The Guillotine is New York Executive Law section 63(12). AG James is the executioner of anyone who engages in what she believes is a fraudulent or illegal act while conducting or transacting business in New York. In New York, fraud includes any scheme to defraud, any deceive, misrepresent, conceal, suppress, make false promises, or unconscionable contractual provisions. There is no requirement of harm. This law is so broad that almost every word, contract, advertisement, action, or business transaction in New York can be construed as fraud by the AG.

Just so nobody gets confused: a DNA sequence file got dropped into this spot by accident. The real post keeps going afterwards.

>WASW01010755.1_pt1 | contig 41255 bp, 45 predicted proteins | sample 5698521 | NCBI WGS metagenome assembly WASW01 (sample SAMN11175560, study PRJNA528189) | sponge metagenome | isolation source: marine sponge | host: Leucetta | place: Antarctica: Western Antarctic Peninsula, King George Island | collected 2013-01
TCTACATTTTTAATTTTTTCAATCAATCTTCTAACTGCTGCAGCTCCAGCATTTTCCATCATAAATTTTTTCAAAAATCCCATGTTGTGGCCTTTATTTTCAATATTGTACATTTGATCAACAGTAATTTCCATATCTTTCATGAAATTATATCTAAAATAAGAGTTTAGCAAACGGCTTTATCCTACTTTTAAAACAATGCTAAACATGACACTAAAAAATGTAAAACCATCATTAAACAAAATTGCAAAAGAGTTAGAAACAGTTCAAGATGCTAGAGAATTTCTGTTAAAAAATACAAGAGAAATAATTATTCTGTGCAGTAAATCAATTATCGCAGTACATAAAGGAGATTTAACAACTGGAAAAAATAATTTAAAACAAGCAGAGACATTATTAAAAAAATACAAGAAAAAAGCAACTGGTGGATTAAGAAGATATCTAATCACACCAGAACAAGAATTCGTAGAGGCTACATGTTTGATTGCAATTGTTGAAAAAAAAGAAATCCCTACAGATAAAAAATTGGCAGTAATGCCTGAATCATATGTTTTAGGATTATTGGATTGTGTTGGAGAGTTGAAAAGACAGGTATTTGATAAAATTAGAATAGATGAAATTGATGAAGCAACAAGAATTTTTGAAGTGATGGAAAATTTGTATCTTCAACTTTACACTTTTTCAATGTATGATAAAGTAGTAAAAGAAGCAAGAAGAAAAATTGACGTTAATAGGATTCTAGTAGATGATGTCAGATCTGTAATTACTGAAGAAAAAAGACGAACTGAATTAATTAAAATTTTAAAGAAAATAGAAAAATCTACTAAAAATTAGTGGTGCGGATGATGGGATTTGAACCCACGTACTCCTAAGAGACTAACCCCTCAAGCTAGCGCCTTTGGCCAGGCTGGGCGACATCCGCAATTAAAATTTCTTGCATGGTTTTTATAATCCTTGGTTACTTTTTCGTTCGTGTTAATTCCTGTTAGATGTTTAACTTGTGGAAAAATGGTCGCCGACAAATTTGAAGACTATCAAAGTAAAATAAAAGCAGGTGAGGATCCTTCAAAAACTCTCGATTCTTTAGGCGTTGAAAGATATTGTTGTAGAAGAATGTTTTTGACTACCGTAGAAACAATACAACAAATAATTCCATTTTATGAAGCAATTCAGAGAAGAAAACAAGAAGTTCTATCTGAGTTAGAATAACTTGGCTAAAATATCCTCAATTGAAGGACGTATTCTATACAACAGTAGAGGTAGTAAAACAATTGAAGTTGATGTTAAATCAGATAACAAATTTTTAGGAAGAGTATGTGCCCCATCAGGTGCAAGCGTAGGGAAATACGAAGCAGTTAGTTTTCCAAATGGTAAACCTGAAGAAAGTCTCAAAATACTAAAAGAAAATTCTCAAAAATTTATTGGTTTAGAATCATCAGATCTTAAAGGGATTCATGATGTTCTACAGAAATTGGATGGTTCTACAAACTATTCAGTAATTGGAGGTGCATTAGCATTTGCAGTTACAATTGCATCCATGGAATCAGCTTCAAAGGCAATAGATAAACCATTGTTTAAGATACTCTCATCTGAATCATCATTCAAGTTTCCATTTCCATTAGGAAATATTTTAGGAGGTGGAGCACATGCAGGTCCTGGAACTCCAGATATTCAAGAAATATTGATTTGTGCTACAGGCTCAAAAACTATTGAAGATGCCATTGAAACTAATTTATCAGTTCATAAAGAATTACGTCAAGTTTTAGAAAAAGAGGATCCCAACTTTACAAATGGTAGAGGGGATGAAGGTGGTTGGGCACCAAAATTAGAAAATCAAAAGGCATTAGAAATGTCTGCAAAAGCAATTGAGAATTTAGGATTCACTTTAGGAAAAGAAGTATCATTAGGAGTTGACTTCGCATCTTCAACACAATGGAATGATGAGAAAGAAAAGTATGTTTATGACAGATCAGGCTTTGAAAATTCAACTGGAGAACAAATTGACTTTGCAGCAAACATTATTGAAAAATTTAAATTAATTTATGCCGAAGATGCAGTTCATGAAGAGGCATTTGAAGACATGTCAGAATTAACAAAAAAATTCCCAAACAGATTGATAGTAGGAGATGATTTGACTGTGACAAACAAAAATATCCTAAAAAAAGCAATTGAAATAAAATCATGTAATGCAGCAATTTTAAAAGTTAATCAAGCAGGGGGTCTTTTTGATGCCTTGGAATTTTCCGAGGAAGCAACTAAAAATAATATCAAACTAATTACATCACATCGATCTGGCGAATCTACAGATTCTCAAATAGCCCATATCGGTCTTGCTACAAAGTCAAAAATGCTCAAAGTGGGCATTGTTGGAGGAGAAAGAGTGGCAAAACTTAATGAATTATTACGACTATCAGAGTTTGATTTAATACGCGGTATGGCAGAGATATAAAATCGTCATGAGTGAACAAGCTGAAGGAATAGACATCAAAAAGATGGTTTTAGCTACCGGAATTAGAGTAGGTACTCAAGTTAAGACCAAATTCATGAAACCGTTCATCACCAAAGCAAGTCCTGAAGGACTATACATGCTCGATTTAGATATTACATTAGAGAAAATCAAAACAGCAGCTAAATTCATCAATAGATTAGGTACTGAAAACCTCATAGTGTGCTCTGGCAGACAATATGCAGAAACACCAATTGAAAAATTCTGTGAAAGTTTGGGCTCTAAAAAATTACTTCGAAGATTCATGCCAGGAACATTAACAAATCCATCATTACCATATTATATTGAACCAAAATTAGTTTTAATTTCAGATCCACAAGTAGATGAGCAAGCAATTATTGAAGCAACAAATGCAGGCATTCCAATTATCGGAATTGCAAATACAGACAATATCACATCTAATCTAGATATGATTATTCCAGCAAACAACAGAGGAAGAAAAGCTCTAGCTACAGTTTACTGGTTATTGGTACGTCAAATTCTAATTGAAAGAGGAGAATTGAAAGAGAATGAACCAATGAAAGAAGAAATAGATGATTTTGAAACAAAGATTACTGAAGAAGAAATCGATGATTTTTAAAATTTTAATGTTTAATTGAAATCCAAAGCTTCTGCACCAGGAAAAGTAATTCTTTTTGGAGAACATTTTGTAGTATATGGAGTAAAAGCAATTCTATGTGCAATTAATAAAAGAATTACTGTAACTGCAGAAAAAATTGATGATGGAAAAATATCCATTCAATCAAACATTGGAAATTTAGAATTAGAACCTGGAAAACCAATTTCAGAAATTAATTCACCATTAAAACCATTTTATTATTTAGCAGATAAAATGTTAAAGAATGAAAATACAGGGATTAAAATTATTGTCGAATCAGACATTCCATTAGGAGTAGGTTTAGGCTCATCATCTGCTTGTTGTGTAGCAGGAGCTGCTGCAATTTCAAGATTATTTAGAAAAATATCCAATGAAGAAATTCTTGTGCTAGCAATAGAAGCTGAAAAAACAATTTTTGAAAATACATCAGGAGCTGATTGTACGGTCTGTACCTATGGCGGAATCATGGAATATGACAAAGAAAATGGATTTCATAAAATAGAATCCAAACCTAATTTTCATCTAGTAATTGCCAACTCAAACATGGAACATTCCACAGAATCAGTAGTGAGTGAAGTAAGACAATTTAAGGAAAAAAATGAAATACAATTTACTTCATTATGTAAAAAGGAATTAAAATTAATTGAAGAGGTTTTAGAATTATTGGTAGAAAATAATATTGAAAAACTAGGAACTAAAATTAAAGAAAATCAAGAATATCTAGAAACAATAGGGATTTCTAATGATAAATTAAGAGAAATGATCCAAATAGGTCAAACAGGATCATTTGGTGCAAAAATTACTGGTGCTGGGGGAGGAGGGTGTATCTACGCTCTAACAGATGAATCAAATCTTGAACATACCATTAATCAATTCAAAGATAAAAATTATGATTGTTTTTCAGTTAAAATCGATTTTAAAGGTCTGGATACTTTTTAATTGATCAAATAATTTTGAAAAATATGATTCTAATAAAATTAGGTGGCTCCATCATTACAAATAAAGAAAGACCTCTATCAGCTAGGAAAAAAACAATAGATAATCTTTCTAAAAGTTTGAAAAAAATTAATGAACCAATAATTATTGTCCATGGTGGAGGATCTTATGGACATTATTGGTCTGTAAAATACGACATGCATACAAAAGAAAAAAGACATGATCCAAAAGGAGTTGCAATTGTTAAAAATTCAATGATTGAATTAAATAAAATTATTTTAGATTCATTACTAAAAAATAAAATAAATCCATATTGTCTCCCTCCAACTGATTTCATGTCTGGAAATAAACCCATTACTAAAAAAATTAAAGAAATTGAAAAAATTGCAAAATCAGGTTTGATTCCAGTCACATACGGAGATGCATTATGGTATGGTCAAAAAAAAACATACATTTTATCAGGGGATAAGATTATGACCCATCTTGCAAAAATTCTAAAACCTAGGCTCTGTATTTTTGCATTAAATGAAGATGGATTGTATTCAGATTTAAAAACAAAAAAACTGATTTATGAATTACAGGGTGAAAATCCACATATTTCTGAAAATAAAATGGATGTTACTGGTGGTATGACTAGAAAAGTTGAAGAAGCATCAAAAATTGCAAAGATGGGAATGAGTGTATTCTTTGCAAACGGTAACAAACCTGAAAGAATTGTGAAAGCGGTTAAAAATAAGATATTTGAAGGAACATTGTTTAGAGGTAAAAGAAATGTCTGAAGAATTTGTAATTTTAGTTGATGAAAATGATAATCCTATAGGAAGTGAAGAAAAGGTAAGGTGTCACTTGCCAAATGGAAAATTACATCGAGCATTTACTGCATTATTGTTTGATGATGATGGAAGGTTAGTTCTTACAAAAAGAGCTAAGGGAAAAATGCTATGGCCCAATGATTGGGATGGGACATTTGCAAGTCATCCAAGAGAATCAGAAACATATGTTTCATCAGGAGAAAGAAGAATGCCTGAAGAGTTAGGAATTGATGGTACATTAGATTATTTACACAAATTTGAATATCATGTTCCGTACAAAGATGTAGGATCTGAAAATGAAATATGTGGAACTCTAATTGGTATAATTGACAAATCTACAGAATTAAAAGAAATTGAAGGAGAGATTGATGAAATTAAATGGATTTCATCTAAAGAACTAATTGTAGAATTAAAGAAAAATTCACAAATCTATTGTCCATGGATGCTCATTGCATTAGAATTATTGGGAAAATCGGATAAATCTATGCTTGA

Moreover, it applies to all environmental marketing claims, even truthful ones that a consumer may not understand. In New York, a corporation is mandated to understand how a consumer would interpret an environmental marketing claim and ensure the claim does not give consumers a false impression.

Upon conviction, without a jury trial, the punishment is restitution, damages, and the cancellation of a business license. The damage award under the statute is whatever AG James seeks or so much as the court deems proper. Hence, the Attorney General and judge believed the $464 million judgment against Trump was proper justice.